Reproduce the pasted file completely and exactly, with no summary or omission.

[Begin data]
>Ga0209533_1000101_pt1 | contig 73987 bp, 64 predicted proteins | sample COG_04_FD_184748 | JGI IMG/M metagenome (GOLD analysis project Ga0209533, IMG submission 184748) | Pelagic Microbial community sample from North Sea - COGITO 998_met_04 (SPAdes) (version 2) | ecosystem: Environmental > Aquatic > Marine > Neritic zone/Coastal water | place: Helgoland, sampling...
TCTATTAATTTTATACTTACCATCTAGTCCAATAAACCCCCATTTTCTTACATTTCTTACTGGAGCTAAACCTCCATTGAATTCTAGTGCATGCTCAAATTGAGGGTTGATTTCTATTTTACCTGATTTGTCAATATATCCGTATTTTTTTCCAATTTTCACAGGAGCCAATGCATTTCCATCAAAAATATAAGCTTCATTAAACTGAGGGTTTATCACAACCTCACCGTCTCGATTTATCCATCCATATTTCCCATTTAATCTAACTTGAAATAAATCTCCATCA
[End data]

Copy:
>Ga0209533_1000101_pt1 | contig 73987 bp, 64 predicted proteins | sample COG_04_FD_184748 | JGI IMG/M metagenome (GOLD analysis project Ga0209533, IMG submission 184748) | Pelagic Microbial community sample from North Sea - COGITO 998_met_04 (SPAdes) (version 2) | ecosystem: Environmental > Aquatic > Marine > Neritic zone/Coastal water | place: Helgoland, sampling...
TCTATTAATTTTATACTTACCATCTAGTCCAATAAACCCCCATTTTCTTACATTTCTTACTGGAGCTAAACCTCCATTGAATTCTAGTGCATGCTCAAATTGAGGGTTGATTTCTATTTTACCTGATTTGTCAATATATCCGTATTTTTTTCCAATTTTCACAGGAGCCAATGCATTTCCATCAAAAATATAAGCTTCATTAAACTGAGGGTTTATCACAACCTCACCGTCTCGATTTATCCATCCATATTTCCCATTTAATCTAACTTGAAATAAATCTCCATCA